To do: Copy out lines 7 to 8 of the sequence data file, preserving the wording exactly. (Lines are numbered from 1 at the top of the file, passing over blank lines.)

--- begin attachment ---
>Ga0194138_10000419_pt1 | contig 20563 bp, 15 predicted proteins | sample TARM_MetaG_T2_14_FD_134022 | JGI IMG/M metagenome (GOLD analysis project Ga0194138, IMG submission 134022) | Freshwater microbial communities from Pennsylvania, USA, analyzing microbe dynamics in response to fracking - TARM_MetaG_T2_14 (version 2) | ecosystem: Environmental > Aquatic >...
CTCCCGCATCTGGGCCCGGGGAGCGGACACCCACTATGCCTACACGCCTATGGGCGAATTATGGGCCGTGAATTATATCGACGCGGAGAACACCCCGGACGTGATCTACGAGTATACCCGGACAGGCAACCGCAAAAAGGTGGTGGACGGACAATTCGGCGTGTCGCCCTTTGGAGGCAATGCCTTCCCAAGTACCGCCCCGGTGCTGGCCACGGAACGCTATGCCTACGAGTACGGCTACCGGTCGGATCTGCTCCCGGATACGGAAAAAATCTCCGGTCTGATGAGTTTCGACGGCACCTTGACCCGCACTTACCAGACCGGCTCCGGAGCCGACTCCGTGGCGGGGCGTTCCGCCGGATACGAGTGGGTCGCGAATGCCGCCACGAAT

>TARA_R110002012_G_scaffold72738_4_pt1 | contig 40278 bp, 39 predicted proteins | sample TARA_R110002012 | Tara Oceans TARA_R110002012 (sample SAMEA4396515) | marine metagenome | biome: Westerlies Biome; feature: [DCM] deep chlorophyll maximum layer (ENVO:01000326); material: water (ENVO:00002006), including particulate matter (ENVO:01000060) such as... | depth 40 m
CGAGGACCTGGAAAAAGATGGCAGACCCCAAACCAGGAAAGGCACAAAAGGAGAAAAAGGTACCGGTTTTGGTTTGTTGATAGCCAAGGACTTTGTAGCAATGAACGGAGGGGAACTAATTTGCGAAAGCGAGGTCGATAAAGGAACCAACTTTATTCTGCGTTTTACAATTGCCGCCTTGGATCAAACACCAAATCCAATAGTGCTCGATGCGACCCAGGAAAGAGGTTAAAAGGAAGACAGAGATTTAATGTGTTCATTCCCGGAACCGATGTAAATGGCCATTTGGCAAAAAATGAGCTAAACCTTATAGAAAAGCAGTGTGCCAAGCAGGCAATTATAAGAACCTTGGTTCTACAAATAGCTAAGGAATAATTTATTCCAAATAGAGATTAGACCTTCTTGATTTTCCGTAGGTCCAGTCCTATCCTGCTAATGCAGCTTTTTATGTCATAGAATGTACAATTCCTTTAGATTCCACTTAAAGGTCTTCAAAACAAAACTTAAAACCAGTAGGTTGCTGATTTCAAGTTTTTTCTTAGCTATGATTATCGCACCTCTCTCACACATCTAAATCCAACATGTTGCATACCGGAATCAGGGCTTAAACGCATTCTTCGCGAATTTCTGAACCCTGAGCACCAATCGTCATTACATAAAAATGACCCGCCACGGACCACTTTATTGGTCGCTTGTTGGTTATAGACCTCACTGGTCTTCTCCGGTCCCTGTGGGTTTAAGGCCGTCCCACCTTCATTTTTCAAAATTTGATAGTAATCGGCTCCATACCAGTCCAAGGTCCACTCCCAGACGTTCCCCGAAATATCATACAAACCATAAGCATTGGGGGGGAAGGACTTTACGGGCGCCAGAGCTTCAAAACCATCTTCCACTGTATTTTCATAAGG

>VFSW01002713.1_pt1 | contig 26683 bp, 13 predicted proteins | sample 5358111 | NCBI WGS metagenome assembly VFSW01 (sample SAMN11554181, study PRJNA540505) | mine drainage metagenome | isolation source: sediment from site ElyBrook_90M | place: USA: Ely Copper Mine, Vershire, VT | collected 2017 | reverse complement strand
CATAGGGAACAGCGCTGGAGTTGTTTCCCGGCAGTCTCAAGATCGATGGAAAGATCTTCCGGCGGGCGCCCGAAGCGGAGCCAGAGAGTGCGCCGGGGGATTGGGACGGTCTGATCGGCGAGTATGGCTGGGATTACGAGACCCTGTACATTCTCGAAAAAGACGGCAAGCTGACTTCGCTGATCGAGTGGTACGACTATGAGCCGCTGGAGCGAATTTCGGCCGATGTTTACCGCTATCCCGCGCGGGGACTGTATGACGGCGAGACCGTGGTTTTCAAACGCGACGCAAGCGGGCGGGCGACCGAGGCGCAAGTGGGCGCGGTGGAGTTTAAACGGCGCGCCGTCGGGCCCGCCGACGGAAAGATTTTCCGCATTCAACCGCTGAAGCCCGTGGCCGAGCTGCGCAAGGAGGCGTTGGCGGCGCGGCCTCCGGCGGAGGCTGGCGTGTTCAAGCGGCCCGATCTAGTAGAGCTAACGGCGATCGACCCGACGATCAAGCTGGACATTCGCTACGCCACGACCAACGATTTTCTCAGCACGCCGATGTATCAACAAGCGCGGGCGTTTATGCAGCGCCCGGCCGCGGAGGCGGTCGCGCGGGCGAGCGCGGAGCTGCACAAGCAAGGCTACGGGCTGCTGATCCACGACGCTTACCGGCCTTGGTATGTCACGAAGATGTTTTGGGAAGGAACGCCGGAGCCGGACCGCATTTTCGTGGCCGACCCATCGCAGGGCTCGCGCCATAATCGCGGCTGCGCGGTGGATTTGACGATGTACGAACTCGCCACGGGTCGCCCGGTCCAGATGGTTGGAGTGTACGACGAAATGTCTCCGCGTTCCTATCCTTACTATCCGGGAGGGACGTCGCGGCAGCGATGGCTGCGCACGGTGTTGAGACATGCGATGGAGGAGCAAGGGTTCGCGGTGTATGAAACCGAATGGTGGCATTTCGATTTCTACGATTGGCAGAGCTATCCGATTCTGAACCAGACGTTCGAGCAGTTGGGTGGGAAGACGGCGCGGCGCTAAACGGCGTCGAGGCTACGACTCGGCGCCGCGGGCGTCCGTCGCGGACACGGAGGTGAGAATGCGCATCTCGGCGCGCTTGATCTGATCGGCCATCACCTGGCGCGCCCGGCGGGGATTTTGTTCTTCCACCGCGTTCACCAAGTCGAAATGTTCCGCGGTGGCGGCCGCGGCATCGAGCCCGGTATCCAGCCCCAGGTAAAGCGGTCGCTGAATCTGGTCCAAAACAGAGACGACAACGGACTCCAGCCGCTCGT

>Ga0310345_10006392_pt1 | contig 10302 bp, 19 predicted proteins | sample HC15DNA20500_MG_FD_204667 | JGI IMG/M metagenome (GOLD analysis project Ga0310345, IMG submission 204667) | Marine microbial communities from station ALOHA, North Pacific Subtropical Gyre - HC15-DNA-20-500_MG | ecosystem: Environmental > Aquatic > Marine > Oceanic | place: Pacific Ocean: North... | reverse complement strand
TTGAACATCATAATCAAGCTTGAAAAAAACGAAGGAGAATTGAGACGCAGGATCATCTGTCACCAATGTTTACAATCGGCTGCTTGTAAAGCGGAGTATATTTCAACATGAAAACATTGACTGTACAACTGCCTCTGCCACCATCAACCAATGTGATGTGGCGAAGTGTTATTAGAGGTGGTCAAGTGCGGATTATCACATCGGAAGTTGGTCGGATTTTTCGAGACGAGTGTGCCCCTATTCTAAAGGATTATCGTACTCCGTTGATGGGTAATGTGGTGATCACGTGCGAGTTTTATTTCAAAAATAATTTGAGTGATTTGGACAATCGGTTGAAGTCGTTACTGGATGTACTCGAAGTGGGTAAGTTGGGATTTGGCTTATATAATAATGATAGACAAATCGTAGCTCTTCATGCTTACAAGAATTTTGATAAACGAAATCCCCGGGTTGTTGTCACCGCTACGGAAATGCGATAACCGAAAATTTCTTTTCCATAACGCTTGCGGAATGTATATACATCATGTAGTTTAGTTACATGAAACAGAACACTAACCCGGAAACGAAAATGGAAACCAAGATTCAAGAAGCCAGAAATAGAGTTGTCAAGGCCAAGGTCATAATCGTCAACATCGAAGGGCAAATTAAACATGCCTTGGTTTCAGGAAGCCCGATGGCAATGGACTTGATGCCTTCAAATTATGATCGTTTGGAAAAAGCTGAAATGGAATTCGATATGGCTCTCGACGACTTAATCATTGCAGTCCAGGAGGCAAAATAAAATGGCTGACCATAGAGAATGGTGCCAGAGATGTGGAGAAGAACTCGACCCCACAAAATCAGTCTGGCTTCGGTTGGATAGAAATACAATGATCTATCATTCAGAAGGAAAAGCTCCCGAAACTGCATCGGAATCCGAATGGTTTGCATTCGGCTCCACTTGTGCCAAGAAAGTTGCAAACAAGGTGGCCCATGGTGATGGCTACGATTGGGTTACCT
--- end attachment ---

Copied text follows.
>Ga0310345_10006392_pt1 | contig 10302 bp, 19 predicted proteins | sample HC15DNA20500_MG_FD_204667 | JGI IMG/M metagenome (GOLD analysis project Ga0310345, IMG submission 204667) | Marine microbial communities from station ALOHA, North Pacific Subtropical Gyre - HC15-DNA-20-500_MG | ecosystem: Environmental > Aquatic > Marine > Oceanic | place: Pacific Ocean: North... | reverse complement strand
TTGAACATCATAATCAAGCTTGAAAAAAACGAAGGAGAATTGAGACGCAGGATCATCTGTCACCAATGTTTACAATCGGCTGCTTGTAAAGCGGAGTATATTTCAACATGAAAACATTGACTGTACAACTGCCTCTGCCACCATCAACCAATGTGATGTGGCGAAGTGTTATTAGAGGTGGTCAAGTGCGGATTATCACATCGGAAGTTGGTCGGATTTTTCGAGACGAGTGTGCCCCTATTCTAAAGGATTATCGTACTCCGTTGATGGGTAATGTGGTGATCACGTGCGAGTTTTATTTCAAAAATAATTTGAGTGATTTGGACAATCGGTTGAAGTCGTTACTGGATGTACTCGAAGTGGGTAAGTTGGGATTTGGCTTATATAATAATGATAGACAAATCGTAGCTCTTCATGCTTACAAGAATTTTGATAAACGAAATCCCCGGGTTGTTGTCACCGCTACGGAAATGCGATAACCGAAAATTTCTTTTCCATAACGCTTGCGGAATGTATATACATCATGTAGTTTAGTTACATGAAACAGAACACTAACCCGGAAACGAAAATGGAAACCAAGATTCAAGAAGCCAGAAATAGAGTTGTCAAGGCCAAGGTCATAATCGTCAACATCGAAGGGCAAATTAAACATGCCTTGGTTTCAGGAAGCCCGATGGCAATGGACTTGATGCCTTCAAATTATGATCGTTTGGAAAAAGCTGAAATGGAATTCGATATGGCTCTCGACGACTTAATCATTGCAGTCCAGGAGGCAAAATAAAATGGCTGACCATAGAGAATGGTGCCAGAGATGTGGAGAAGAACTCGACCCCACAAAATCAGTCTGGCTTCGGTTGGATAGAAATACAATGATCTATCATTCAGAAGGAAAAGCTCCCGAAACTGCATCGGAATCCGAATGGTTTGCATTCGGCTCCACTTGTGCCAAGAAAGTTGCAAACAAGGTGGCCCATGGTGATGGCTACGATTGGGTTACCT